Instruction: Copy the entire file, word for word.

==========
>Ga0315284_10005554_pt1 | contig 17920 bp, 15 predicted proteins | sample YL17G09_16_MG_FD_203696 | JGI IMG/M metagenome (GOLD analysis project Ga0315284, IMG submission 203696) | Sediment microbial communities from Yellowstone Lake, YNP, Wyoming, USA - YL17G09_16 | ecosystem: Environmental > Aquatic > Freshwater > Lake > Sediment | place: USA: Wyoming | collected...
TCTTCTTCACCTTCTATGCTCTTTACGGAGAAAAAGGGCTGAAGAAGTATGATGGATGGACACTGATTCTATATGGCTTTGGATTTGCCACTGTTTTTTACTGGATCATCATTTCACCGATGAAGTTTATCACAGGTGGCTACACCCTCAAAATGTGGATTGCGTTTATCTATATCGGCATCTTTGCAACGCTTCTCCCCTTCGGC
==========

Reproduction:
>Ga0315284_10005554_pt1 | contig 17920 bp, 15 predicted proteins | sample YL17G09_16_MG_FD_203696 | JGI IMG/M metagenome (GOLD analysis project Ga0315284, IMG submission 203696) | Sediment microbial communities from Yellowstone Lake, YNP, Wyoming, USA - YL17G09_16 | ecosystem: Environmental > Aquatic > Freshwater > Lake > Sediment | place: USA: Wyoming | collected...
TCTTCTTCACCTTCTATGCTCTTTACGGAGAAAAAGGGCTGAAGAAGTATGATGGATGGACACTGATTCTATATGGCTTTGGATTTGCCACTGTTTTTTACTGGATCATCATTTCACCGATGAAGTTTATCACAGGTGGCTACACCCTCAAAATGTGGATTGCGTTTATCTATATCGGCATCTTTGCAACGCTTCTCCCCTTCGGC